JG: I have a good friend, Matt, who’s a fellow Yankee’s fan. His theory is that there’s two types of sports fans: Stats fans and story fans. Now, anytime you try to say there’s only two types of people, of course there’s a grey zone. Some stats guys are a little bit into the story side and some story guys are still interested in some of the stats. I’m a story guy though, in his telling. I just don’t get into the numbers that much. I believe in clutch hitting. I believe in clutch performance. I know that’s one of the stat’s guys’ things, like the baseball prospectus guys (Bill James, etc.), that there’s a theory they try to backup that there’s no such thing as clutch hitting.
You say there’s no such thing as clutch hitting, and I say Derek Jeter. I don’t see how you could deny it.
The whole Jeter “Farewell” thing is just chock-full of all sorts of statistics and stuff like that. But one of the most amazing ones is (and this is off the top of my head, I’m not going to look it up), he’s played 158 post-season games. A regular baseball season is 162 games and most guys would be lucky to play 158. Even players who aren’t insured take a game off here and there. So he’s played easily the equivalent of a full regular season, all post-season. Which by definition is only against the very best pitchers and opposing teams. Every post-season game is against a team who was good enough to make it to the post-season. And he’s got like a .320 career post-season batting average. Enough that it would win the batting title most years. And that’s in the post-season.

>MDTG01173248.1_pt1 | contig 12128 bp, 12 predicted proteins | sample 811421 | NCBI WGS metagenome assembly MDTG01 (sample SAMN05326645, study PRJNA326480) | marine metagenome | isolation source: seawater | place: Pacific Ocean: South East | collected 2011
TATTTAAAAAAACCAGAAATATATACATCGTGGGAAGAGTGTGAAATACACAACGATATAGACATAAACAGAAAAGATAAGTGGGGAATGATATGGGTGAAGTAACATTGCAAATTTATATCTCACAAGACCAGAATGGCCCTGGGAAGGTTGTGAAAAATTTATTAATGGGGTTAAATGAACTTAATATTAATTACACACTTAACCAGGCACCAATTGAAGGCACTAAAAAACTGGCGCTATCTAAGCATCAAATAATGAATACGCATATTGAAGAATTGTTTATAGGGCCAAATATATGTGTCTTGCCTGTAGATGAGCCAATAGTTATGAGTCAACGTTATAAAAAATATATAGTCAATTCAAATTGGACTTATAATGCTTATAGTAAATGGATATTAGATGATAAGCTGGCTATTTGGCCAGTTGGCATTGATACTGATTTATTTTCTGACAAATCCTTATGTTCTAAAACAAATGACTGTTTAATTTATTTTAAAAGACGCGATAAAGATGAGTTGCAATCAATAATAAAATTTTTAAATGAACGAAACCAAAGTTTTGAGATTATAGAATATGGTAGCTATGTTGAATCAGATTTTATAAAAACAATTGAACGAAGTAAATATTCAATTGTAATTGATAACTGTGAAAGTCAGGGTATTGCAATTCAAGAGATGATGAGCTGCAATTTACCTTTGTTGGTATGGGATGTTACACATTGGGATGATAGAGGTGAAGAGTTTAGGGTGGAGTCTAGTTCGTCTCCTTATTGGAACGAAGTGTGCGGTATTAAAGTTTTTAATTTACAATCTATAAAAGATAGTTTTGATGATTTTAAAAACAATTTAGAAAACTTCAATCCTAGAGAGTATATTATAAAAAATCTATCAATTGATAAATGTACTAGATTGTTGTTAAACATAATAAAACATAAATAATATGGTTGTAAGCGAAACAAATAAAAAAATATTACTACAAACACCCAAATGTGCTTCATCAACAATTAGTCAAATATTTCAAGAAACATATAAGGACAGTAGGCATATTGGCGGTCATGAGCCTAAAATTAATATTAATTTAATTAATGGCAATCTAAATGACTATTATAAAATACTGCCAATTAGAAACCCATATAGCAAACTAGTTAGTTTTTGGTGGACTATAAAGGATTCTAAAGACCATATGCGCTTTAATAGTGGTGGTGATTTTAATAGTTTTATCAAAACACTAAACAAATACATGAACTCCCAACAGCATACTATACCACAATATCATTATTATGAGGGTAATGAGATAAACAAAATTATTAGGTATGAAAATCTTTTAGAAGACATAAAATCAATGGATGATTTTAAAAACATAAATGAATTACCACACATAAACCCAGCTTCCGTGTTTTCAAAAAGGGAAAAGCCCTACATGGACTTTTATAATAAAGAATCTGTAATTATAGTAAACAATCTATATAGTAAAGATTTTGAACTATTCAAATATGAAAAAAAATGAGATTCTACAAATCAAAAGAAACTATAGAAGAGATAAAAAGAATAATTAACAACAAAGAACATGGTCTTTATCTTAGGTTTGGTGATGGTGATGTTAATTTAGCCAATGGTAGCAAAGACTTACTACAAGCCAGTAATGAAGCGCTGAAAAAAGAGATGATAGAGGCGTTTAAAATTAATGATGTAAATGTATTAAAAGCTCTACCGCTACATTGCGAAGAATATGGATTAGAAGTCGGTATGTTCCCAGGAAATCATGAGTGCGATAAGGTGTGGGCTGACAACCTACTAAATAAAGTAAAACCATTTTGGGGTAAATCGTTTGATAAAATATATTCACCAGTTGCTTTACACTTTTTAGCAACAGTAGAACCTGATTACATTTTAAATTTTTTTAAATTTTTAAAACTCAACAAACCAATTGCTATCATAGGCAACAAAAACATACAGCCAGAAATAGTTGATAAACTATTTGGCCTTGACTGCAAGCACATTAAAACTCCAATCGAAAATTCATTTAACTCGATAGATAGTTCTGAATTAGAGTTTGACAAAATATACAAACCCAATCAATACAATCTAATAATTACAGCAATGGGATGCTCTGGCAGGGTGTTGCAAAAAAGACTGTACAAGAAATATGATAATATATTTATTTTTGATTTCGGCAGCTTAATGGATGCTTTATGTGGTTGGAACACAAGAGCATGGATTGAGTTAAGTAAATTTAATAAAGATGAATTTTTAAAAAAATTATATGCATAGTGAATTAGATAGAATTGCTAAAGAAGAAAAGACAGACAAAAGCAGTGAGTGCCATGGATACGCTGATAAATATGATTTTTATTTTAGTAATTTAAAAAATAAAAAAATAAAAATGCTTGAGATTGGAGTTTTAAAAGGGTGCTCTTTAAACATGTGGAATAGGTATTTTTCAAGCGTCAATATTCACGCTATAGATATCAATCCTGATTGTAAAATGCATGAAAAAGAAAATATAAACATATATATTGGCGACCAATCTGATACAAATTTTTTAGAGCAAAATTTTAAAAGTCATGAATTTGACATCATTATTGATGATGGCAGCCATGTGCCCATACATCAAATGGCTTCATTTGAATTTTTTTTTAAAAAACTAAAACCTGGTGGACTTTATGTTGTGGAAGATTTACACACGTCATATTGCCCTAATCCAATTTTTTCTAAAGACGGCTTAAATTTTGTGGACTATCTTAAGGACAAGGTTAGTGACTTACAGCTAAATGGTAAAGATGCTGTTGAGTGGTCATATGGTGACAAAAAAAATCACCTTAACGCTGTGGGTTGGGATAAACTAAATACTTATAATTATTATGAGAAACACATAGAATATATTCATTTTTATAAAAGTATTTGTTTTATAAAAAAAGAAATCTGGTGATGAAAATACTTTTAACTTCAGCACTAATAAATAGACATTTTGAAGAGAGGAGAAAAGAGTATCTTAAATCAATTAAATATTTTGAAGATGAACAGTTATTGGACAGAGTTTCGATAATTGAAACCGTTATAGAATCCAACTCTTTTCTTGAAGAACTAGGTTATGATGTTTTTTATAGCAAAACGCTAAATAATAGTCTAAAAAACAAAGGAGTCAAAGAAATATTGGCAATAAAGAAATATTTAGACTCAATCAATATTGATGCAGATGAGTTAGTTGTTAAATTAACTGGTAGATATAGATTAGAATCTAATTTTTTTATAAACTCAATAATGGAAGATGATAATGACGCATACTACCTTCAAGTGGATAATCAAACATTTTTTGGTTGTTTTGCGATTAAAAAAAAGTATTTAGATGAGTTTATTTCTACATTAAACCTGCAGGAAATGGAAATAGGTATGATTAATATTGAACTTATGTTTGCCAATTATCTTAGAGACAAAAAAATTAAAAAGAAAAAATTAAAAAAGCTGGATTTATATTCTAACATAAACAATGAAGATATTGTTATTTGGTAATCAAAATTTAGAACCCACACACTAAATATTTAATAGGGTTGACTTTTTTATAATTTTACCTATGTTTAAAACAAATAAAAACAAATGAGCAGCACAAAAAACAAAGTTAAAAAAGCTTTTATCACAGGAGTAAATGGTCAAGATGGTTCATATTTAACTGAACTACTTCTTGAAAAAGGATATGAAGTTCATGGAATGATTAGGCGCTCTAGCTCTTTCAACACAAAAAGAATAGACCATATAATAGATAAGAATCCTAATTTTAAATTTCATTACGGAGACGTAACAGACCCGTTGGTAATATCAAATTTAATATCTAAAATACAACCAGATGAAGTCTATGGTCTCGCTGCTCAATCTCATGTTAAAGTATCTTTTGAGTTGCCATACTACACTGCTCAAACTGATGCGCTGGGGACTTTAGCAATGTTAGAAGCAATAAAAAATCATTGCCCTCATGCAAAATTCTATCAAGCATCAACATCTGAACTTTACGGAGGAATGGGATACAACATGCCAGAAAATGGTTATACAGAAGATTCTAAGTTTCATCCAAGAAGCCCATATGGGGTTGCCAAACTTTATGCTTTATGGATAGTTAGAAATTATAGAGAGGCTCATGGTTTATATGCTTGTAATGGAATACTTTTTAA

BT: That’s really impressive because batting averages drop significantly in the post-season.
JG: Right. Because the pitching is so much better. So much better. Really, that’s the way to win post-season baseball games, is to have amazing pitching.
Remember the White Sox, when they won in 2006? Whatever year it was. Whatever year the Chicago White Sox won a decade ago, they won the World Series in four games. Their four pitchers pitched four complete games. It was unbelievable. They had four pitchers who caught fire, were just unhittable, and they just went “one, two, three, four. The World Series is over.”
BT: It’s like having a hot goalie in hockey or something. You can just shutout everything else.
JG: And tech is exactly the same. There’s story guys and stats guys.
Reading it back, I am reminded of Jon Hamm’s brilliant opening monologue to the 2013 ESPYs.
I am also reminded why I remain focused on the games industry. I have been fortunate enough to grow along side a budding industry from its toddlerhood (1985) to the behemoth it has become. The video game industry has yet to shake it’s growing pains but its effect on pop-culture at large has been breathtaking to watch. (While writing this, Pharrell released the video game inspired music video for “It Girl”, (and it may be a good indication of what is wrong with the culture).)
Over the course of the next-gen launch, the focus has been on story. None more so than Nintendo. Focus all you want on stats, Nintendo’s story is still one to believe in.